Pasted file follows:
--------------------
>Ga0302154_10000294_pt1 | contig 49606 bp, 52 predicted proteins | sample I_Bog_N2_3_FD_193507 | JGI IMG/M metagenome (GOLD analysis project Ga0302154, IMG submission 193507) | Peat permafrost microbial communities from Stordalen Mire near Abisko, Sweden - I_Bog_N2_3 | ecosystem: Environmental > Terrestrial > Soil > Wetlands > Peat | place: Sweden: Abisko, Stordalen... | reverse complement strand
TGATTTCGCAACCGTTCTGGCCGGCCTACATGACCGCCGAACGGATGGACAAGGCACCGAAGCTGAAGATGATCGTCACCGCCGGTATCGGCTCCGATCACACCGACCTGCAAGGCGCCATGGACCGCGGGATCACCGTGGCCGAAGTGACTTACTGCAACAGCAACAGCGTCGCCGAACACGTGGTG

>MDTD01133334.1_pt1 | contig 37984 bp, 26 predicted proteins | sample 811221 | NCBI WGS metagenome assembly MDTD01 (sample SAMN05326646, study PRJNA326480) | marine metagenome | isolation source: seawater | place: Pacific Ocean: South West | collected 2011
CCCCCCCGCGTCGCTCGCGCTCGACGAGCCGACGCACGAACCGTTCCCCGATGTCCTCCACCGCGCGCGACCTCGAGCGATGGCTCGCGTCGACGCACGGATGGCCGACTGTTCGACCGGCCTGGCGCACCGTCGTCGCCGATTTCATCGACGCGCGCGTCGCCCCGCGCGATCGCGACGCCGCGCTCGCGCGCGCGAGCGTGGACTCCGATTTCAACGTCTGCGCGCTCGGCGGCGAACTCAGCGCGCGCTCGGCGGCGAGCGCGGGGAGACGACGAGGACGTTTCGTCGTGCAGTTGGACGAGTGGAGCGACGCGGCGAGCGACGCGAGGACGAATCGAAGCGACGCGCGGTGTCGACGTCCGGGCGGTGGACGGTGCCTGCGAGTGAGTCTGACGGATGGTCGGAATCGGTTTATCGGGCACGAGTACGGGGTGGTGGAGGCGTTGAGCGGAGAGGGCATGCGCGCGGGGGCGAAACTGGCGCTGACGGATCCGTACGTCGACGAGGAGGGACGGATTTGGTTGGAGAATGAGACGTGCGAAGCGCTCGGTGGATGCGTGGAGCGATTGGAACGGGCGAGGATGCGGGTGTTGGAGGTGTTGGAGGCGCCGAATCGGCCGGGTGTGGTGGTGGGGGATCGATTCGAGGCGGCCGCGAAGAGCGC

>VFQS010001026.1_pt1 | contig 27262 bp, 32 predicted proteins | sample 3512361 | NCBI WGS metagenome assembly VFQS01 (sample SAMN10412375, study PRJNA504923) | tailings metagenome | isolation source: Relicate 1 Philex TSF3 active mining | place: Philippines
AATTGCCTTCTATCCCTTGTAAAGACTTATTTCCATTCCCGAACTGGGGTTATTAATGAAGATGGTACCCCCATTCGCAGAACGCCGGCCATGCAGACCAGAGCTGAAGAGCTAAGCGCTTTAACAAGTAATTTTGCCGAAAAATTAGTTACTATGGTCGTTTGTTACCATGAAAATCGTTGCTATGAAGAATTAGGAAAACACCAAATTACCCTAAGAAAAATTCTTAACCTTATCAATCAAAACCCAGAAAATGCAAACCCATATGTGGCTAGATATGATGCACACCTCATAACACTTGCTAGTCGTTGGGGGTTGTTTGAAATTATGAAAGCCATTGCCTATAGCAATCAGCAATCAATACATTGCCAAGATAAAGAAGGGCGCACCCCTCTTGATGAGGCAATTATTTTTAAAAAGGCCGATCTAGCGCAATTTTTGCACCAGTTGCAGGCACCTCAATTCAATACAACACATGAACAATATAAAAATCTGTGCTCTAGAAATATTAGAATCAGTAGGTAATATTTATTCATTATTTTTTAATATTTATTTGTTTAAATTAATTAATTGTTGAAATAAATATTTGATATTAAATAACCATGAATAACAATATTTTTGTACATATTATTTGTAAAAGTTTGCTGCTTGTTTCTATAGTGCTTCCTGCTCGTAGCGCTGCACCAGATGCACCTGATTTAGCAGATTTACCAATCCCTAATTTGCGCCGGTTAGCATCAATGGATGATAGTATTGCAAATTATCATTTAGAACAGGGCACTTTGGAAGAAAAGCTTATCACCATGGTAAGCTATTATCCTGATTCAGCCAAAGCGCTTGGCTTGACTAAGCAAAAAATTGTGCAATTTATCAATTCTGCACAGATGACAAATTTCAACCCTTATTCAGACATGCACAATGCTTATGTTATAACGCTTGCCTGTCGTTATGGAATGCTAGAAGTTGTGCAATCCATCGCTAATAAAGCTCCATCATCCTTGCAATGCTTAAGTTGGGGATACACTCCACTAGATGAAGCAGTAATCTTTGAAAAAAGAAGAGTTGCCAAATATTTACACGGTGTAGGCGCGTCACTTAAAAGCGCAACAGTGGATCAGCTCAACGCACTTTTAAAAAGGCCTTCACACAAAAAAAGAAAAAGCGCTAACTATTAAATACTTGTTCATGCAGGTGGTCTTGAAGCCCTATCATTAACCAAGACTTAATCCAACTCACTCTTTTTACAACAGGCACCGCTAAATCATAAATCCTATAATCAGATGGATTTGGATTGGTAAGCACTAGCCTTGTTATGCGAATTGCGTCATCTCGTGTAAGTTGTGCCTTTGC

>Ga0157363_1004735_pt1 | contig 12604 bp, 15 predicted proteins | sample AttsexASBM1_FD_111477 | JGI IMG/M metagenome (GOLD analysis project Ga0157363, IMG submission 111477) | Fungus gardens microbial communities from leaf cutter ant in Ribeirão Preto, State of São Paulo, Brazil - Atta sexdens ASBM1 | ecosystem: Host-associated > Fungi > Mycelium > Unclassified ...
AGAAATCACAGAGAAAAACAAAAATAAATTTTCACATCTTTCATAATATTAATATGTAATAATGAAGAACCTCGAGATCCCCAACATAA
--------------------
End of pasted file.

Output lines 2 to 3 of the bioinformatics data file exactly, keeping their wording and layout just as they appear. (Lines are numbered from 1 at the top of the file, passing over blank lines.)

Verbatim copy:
TGATTTCGCAACCGTTCTGGCCGGCCTACATGACCGCCGAACGGATGGACAAGGCACCGAAGCTGAAGATGATCGTCACCGCCGGTATCGGCTCCGATCACACCGACCTGCAAGGCGCCATGGACCGCGGGATCACCGTGGCCGAAGTGACTTACTGCAACAGCAACAGCGTCGCCGAACACGTGGTG

>MDTD01133334.1_pt1 | contig 37984 bp, 26 predicted proteins | sample 811221 | NCBI WGS metagenome assembly MDTD01 (sample SAMN05326646, study PRJNA326480) | marine metagenome | isolation source: seawater | place: Pacific Ocean: South West | collected 2011